A lot of mental energy and time gets wasted daily trying to remember and figure out tasks that need to get done and in what order. Making a habit of writing things down not only helps relieve the pressure of having to remember what the priorities are for your business but it also serves as a great productivity tool for staff. Practice managing time in your retail business by creating a checklist of responsibilities that your employees can tackle during their shifts. The list should include required duties as well as nice-to-haves that they can tackle when there aren’t any customers in the store. Just make sure employees sign off on what they have done so that you can hold them accountable and reward them for a job well done.

17. Avoid the Morning Email Trap

A Deloitte survey confirmed that at least 43 percent of consumers check their mobile phones within five minutes of waking up, and another 17 percent check their phones immediately. The problem with this is that you’re priming your mind to be in a reactive state. This hurts your ability to be more strategic, which further limits your ability to practice better time management.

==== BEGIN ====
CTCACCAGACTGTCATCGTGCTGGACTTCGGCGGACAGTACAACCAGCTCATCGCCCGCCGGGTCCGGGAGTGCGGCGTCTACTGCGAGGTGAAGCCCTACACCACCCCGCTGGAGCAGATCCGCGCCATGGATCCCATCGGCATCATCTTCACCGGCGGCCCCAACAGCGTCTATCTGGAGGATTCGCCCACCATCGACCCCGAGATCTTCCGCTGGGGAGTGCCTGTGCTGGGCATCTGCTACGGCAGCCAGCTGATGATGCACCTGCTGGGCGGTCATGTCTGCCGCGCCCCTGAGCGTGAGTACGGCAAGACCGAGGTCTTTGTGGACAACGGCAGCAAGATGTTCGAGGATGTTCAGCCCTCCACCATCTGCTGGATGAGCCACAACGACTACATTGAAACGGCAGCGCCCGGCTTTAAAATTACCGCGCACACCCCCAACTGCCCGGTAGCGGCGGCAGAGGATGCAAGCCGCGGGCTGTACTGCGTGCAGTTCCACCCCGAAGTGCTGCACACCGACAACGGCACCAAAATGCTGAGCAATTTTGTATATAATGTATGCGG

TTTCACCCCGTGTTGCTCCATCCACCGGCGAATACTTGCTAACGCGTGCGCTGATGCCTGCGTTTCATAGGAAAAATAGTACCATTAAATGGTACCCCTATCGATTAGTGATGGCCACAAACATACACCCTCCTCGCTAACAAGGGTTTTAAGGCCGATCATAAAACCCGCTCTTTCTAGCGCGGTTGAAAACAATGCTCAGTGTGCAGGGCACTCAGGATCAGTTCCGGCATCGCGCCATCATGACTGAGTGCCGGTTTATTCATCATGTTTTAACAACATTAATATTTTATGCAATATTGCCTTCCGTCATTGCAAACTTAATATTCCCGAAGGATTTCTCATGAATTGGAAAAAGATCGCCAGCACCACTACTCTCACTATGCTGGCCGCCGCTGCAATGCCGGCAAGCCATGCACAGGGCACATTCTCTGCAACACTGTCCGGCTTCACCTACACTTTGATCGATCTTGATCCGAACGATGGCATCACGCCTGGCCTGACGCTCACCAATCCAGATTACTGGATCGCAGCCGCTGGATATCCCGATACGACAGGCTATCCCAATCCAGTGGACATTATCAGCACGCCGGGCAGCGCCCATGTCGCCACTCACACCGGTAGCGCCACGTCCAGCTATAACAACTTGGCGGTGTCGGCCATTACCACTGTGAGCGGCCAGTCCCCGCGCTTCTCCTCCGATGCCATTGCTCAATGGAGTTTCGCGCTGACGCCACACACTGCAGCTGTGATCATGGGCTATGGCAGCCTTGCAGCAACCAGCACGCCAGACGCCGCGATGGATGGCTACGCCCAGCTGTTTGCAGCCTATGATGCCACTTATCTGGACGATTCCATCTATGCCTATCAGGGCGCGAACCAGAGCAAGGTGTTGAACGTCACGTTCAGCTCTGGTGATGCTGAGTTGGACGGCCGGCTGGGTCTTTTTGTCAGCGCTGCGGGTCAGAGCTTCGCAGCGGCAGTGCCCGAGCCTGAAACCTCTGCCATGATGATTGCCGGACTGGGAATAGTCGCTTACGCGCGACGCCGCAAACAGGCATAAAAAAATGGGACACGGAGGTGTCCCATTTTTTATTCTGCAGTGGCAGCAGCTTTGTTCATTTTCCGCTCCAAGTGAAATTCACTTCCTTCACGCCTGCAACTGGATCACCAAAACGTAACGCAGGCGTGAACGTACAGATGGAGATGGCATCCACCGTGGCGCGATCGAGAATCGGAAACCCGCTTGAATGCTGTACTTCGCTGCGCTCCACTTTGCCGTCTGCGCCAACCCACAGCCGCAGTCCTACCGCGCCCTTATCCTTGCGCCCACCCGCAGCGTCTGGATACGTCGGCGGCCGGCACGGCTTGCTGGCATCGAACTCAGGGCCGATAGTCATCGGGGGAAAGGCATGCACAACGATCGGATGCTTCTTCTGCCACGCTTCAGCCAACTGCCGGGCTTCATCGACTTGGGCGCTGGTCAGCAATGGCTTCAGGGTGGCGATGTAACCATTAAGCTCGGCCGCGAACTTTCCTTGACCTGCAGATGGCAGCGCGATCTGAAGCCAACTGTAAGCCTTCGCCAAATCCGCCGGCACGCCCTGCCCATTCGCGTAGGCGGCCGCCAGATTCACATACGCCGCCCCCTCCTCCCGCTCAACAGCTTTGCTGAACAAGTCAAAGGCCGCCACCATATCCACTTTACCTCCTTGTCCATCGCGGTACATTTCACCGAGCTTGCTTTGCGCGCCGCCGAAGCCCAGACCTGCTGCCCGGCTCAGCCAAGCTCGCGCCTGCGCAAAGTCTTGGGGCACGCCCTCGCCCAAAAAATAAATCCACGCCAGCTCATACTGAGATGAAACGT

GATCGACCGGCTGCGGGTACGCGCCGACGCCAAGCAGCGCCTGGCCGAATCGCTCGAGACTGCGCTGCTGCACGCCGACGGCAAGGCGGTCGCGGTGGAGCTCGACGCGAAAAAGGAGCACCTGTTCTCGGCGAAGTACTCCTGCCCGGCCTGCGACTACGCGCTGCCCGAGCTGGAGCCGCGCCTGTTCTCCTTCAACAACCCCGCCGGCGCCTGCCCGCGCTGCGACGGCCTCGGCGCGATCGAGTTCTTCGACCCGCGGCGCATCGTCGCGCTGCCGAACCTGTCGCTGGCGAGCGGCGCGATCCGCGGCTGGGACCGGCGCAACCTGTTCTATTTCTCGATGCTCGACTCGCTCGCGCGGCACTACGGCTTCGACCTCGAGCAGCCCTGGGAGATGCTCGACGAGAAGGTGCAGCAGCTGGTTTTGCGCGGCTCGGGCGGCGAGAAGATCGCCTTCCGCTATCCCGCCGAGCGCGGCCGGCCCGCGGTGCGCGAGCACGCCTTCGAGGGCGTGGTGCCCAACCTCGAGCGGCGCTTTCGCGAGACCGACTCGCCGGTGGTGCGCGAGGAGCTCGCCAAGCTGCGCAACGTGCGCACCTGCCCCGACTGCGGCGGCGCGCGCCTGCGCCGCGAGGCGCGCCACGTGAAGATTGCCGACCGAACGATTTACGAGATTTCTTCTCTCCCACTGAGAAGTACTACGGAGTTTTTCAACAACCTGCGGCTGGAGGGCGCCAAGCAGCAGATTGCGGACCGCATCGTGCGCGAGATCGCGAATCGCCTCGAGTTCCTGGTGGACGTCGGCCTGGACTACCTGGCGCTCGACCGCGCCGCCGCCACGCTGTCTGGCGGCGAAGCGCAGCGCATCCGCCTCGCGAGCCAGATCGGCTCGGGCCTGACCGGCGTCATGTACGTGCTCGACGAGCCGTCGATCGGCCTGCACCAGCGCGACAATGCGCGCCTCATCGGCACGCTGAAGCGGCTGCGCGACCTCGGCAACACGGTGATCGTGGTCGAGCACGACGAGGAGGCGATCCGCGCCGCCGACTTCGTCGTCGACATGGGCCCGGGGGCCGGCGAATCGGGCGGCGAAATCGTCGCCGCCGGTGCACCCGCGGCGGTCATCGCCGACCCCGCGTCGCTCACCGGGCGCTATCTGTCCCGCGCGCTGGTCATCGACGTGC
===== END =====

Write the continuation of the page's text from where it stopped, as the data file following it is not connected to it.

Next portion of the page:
18. Train Your Staff

Quality training leads to improved employee performance, consistency, and satisfaction, which all adds up to more productivity. Often, when employees don’t have time to accomplish their day-to-day responsibilities, it can be a reflection of the quality of their time dedicated to their priorities rather than the quantity. The more time you invest teaching employees how to manage time well in their roles, the more time it will save you in the long run.


By now, you understand that how to manage time well has little to do with the number of hours available to you and more with how productive you and your staff are being with those hours. The true goal of time management in your retail business is to reduce the number of distractions and inefficiencies that are keeping your business from functioning at its maximum potential. Use these 19 time management tips and strategies you learned in this blog post to start reclaiming productivity and peace of mind in your day-to-day.

yamarie-grullon

About the Author

Yamarie Grullon has years of experience creating helpful & engaging content for small business owners. As Manager of Content Strategy at ShopKeep, Yamarie provides merchants with practical advice on all things related to their business or their POS system.